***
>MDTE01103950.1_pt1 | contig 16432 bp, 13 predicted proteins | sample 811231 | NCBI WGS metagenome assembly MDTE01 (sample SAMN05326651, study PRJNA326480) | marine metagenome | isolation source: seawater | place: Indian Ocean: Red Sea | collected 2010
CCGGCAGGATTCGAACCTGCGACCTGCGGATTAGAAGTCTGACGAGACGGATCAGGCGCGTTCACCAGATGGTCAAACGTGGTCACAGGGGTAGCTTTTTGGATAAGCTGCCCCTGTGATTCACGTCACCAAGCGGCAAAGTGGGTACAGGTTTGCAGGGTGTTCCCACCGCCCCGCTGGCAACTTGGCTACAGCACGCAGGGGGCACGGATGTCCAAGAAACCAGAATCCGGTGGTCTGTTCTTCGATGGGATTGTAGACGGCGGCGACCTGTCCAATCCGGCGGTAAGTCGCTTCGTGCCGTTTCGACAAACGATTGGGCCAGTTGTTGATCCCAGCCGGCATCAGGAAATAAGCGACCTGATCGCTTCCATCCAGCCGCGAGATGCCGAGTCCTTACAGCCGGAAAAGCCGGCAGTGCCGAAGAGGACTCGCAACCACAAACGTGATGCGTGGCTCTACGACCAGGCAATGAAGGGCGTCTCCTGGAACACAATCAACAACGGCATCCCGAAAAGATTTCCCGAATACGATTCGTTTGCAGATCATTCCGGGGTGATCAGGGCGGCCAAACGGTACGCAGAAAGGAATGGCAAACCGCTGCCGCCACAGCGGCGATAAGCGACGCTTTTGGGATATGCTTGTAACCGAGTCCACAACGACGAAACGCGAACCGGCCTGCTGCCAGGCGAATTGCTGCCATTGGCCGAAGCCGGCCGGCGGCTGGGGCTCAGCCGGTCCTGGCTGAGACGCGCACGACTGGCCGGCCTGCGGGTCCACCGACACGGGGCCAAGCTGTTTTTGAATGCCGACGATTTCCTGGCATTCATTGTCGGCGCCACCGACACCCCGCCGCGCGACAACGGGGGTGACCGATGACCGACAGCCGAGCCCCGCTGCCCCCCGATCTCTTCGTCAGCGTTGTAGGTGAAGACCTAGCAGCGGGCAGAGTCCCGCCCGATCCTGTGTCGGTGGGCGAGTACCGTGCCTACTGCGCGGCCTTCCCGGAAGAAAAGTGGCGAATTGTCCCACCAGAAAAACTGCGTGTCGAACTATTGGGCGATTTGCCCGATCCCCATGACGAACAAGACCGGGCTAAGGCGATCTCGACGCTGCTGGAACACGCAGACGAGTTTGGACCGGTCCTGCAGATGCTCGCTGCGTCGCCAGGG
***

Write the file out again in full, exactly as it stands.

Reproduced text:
>MDTE01103950.1_pt1 | contig 16432 bp, 13 predicted proteins | sample 811231 | NCBI WGS metagenome assembly MDTE01 (sample SAMN05326651, study PRJNA326480) | marine metagenome | isolation source: seawater | place: Indian Ocean: Red Sea | collected 2010
CCGGCAGGATTCGAACCTGCGACCTGCGGATTAGAAGTCTGACGAGACGGATCAGGCGCGTTCACCAGATGGTCAAACGTGGTCACAGGGGTAGCTTTTTGGATAAGCTGCCCCTGTGATTCACGTCACCAAGCGGCAAAGTGGGTACAGGTTTGCAGGGTGTTCCCACCGCCCCGCTGGCAACTTGGCTACAGCACGCAGGGGGCACGGATGTCCAAGAAACCAGAATCCGGTGGTCTGTTCTTCGATGGGATTGTAGACGGCGGCGACCTGTCCAATCCGGCGGTAAGTCGCTTCGTGCCGTTTCGACAAACGATTGGGCCAGTTGTTGATCCCAGCCGGCATCAGGAAATAAGCGACCTGATCGCTTCCATCCAGCCGCGAGATGCCGAGTCCTTACAGCCGGAAAAGCCGGCAGTGCCGAAGAGGACTCGCAACCACAAACGTGATGCGTGGCTCTACGACCAGGCAATGAAGGGCGTCTCCTGGAACACAATCAACAACGGCATCCCGAAAAGATTTCCCGAATACGATTCGTTTGCAGATCATTCCGGGGTGATCAGGGCGGCCAAACGGTACGCAGAAAGGAATGGCAAACCGCTGCCGCCACAGCGGCGATAAGCGACGCTTTTGGGATATGCTTGTAACCGAGTCCACAACGACGAAACGCGAACCGGCCTGCTGCCAGGCGAATTGCTGCCATTGGCCGAAGCCGGCCGGCGGCTGGGGCTCAGCCGGTCCTGGCTGAGACGCGCACGACTGGCCGGCCTGCGGGTCCACCGACACGGGGCCAAGCTGTTTTTGAATGCCGACGATTTCCTGGCATTCATTGTCGGCGCCACCGACACCCCGCCGCGCGACAACGGGGGTGACCGATGACCGACAGCCGAGCCCCGCTGCCCCCCGATCTCTTCGTCAGCGTTGTAGGTGAAGACCTAGCAGCGGGCAGAGTCCCGCCCGATCCTGTGTCGGTGGGCGAGTACCGTGCCTACTGCGCGGCCTTCCCGGAAGAAAAGTGGCGAATTGTCCCACCAGAAAAACTGCGTGTCGAACTATTGGGCGATTTGCCCGATCCCCATGACGAACAAGACCGGGCTAAGGCGATCTCGACGCTGCTGGAACACGCAGACGAGTTTGGACCGGTCCTGCAGATGCTCGCTGCGTCGCCAGGG